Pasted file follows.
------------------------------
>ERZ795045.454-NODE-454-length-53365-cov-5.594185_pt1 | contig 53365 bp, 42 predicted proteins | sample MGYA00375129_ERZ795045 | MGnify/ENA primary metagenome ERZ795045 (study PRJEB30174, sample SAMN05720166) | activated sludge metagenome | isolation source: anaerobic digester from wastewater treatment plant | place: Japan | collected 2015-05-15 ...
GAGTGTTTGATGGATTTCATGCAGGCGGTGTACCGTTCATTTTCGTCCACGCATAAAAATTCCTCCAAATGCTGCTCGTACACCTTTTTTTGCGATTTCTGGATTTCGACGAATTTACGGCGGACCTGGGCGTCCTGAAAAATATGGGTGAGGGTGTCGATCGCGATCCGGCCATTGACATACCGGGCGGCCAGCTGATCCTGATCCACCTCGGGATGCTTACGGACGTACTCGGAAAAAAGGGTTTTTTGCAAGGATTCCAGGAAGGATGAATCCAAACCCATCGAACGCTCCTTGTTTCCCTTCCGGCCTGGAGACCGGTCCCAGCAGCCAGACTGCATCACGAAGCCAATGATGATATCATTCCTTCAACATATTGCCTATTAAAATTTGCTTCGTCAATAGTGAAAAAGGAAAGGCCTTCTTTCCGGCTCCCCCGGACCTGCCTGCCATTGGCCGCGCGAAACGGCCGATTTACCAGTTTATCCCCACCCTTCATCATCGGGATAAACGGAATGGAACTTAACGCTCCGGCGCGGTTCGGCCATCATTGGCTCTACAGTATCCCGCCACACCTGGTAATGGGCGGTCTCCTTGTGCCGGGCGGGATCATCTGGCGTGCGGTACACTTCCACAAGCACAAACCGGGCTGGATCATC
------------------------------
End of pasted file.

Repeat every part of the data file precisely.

>ERZ795045.454-NODE-454-length-53365-cov-5.594185_pt1 | contig 53365 bp, 42 predicted proteins | sample MGYA00375129_ERZ795045 | MGnify/ENA primary metagenome ERZ795045 (study PRJEB30174, sample SAMN05720166) | activated sludge metagenome | isolation source: anaerobic digester from wastewater treatment plant | place: Japan | collected 2015-05-15 ...
GAGTGTTTGATGGATTTCATGCAGGCGGTGTACCGTTCATTTTCGTCCACGCATAAAAATTCCTCCAAATGCTGCTCGTACACCTTTTTTTGCGATTTCTGGATTTCGACGAATTTACGGCGGACCTGGGCGTCCTGAAAAATATGGGTGAGGGTGTCGATCGCGATCCGGCCATTGACATACCGGGCGGCCAGCTGATCCTGATCCACCTCGGGATGCTTACGGACGTACTCGGAAAAAAGGGTTTTTTGCAAGGATTCCAGGAAGGATGAATCCAAACCCATCGAACGCTCCTTGTTTCCCTTCCGGCCTGGAGACCGGTCCCAGCAGCCAGACTGCATCACGAAGCCAATGATGATATCATTCCTTCAACATATTGCCTATTAAAATTTGCTTCGTCAATAGTGAAAAAGGAAAGGCCTTCTTTCCGGCTCCCCCGGACCTGCCTGCCATTGGCCGCGCGAAACGGCCGATTTACCAGTTTATCCCCACCCTTCATCATCGGGATAAACGGAATGGAACTTAACGCTCCGGCGCGGTTCGGCCATCATTGGCTCTACAGTATCCCGCCACACCTGGTAATGGGCGGTCTCCTTGTGCCGGGCGGGATCATCTGGCGTGCGGTACACTTCCACAAGCACAAACCGGGCTGGATCATC